Support for suicide bombers in the name of Islam has dropped in countries that have endured the most suicide bombings, a recent Pew survey reports.
When asked if suicide bombings can ever be justified against civilian targets "to defend Islam from its enemies," a growing majority responded with "rarely" or "not at all." Even in what has historically been the strongest bastion of support for these terror tactics, the Palestinian Territories, the percentage that replied "often/sometimes" tumbled to 46% in 2014, down from a high of 70% seven years ago. Pew noted that favorable views of Hamas had also significantly declined.
In Jordan, support fell from a high of 57% in 2005, the same year a series of bomb blasts ripped through three hotels in the nation's capital Amman, to just 15% in 2014. In Pakistan--which has been ranked the third-most "bomb-scarred" country in the world by the UK-based NGO Action on Armed Violence — support fell this year to 3%, down from a high of 41% in 2004.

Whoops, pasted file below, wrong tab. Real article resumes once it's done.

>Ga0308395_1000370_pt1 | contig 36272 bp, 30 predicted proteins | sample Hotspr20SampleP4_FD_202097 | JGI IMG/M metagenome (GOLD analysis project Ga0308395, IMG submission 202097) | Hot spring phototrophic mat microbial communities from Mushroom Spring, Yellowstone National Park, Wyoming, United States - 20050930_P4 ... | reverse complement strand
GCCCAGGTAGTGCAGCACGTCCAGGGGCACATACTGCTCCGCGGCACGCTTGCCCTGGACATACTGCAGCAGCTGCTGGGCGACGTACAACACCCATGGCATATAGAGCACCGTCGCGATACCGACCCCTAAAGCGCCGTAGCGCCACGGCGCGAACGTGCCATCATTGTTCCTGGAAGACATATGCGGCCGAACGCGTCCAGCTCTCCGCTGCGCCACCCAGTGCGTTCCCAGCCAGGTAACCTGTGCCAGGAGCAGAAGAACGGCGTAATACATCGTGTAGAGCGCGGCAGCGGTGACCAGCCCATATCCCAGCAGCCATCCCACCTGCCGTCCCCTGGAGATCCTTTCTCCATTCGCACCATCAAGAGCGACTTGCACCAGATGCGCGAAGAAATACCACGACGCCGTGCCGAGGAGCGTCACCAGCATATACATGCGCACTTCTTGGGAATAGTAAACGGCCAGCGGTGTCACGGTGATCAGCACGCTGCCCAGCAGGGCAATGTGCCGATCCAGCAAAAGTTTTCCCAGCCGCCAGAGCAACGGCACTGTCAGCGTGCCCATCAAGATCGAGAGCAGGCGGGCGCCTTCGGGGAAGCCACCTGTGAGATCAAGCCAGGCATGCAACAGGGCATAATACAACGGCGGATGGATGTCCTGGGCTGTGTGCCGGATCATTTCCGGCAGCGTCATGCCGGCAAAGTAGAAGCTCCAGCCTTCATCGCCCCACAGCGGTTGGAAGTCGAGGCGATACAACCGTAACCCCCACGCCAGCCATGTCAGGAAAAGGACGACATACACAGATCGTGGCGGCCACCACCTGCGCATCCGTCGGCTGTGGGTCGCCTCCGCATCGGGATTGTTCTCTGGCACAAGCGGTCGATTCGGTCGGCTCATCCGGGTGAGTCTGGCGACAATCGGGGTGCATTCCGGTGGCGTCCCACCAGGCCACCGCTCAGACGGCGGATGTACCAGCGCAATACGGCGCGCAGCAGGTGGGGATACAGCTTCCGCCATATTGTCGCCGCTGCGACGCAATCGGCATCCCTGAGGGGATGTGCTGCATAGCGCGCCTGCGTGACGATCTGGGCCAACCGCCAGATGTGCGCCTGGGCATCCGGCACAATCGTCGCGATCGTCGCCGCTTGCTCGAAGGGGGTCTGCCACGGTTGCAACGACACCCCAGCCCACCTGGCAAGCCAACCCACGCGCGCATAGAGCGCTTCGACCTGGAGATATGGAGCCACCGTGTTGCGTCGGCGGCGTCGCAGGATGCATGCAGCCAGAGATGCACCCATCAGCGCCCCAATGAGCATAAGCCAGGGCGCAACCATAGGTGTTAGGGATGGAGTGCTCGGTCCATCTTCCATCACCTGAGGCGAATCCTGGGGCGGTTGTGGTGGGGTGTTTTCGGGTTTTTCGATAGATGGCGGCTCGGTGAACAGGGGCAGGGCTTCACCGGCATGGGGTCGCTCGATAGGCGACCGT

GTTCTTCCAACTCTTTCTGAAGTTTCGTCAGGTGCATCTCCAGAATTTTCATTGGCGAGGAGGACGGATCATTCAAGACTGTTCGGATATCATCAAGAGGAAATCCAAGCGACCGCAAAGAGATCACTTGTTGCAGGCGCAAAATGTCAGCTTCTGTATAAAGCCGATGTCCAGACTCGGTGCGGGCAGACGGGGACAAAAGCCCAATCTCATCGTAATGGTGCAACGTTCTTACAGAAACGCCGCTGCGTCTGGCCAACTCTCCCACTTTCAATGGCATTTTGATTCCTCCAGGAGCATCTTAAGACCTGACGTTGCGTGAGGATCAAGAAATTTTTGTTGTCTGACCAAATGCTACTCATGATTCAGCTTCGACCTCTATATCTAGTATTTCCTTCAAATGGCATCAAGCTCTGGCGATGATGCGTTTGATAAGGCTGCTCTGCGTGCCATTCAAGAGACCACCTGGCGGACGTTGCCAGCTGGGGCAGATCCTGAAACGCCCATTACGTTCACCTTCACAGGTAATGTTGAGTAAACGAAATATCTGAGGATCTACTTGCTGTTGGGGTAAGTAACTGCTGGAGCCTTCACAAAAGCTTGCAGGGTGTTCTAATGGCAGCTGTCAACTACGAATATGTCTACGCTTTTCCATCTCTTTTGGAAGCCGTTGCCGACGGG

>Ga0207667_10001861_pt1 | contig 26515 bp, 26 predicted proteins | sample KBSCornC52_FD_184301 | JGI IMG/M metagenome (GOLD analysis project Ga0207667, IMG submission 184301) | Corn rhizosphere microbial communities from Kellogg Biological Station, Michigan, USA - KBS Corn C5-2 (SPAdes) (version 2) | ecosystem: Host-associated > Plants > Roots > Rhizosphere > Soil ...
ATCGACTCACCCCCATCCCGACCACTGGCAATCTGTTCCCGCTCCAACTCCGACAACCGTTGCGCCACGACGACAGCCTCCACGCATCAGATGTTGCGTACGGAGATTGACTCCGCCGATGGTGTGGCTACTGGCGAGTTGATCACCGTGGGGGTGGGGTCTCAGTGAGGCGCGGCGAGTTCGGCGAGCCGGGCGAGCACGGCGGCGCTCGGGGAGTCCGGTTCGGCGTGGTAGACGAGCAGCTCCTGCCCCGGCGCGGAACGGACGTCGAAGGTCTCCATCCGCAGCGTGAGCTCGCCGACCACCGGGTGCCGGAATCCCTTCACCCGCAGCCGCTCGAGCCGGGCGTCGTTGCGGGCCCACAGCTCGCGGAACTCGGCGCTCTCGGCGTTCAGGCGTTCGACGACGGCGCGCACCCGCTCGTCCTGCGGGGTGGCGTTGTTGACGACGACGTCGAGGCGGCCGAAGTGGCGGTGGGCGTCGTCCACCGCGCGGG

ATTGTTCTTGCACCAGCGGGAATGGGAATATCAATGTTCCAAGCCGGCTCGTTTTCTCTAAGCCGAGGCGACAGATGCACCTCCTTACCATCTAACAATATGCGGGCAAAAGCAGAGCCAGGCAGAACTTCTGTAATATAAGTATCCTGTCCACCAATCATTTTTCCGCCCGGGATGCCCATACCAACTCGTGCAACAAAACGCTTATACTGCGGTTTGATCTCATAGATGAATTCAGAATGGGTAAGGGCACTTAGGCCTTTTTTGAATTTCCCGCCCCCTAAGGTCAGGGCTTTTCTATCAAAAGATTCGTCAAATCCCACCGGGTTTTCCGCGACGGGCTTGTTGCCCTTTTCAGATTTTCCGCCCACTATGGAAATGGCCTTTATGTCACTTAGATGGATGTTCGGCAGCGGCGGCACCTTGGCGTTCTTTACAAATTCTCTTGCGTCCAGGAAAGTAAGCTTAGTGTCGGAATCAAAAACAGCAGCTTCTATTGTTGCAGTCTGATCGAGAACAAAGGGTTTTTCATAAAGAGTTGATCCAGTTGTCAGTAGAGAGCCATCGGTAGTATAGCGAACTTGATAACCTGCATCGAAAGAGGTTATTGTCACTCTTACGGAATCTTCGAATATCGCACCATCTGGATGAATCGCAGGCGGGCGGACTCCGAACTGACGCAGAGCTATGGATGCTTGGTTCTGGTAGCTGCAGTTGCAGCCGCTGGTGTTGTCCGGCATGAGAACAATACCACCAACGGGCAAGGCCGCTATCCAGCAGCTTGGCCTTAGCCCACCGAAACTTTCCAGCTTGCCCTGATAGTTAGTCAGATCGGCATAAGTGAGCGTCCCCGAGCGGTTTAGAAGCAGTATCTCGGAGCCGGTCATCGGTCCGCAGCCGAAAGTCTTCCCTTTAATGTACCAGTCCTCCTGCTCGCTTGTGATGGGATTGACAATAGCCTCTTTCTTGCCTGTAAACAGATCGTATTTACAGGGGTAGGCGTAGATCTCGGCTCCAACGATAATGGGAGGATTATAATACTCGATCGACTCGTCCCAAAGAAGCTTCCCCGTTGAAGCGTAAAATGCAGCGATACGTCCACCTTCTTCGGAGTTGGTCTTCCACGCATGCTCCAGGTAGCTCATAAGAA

There were notable exceptions to the trend. Egypt, Turkey and Nigeria saw an uptick in people who said they believed that sometimes suicide bombings could be justified against civilian targets. Overall, though, the poll suggests that in the long-run, the more people experience the devastation of suicide bombs, the less they like them.